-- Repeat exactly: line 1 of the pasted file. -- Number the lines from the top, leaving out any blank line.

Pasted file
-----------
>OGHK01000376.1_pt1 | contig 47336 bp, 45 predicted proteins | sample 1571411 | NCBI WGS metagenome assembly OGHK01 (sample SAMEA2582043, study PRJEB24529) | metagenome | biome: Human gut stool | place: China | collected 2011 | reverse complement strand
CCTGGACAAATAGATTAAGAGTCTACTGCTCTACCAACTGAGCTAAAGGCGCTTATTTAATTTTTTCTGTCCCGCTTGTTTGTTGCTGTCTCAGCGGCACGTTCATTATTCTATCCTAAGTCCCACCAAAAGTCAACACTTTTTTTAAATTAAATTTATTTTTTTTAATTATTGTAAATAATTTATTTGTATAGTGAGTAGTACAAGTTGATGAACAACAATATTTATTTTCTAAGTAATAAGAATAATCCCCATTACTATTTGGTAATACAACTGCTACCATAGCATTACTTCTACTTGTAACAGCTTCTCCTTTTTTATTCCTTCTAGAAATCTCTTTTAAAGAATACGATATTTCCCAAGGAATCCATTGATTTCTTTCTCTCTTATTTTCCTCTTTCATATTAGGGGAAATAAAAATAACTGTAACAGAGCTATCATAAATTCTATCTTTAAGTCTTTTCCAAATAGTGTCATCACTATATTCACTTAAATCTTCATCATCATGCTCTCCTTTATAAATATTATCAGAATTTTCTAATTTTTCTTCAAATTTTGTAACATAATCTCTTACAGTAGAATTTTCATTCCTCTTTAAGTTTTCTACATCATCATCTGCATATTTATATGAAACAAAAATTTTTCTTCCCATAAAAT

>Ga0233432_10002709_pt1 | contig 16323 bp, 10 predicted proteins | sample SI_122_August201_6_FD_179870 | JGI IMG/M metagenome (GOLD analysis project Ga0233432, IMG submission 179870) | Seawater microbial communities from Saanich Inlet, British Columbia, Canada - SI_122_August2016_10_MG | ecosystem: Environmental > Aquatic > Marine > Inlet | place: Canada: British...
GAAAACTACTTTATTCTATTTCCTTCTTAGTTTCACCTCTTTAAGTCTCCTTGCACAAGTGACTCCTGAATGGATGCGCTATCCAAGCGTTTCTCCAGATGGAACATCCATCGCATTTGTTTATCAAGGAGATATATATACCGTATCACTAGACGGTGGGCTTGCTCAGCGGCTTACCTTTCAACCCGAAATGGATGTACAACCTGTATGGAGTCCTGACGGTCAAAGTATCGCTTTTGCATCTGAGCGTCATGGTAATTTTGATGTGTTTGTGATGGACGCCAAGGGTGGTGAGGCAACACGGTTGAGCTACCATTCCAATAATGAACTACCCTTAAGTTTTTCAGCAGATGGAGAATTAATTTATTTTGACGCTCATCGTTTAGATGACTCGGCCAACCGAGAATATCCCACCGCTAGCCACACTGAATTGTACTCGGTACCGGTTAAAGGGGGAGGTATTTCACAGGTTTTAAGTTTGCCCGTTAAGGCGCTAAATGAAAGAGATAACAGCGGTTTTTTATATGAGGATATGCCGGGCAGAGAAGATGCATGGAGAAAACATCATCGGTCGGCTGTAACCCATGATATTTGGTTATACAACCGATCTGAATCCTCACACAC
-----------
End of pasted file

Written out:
>OGHK01000376.1_pt1 | contig 47336 bp, 45 predicted proteins | sample 1571411 | NCBI WGS metagenome assembly OGHK01 (sample SAMEA2582043, study PRJEB24529) | metagenome | biome: Human gut stool | place: China | collected 2011 | reverse complement strand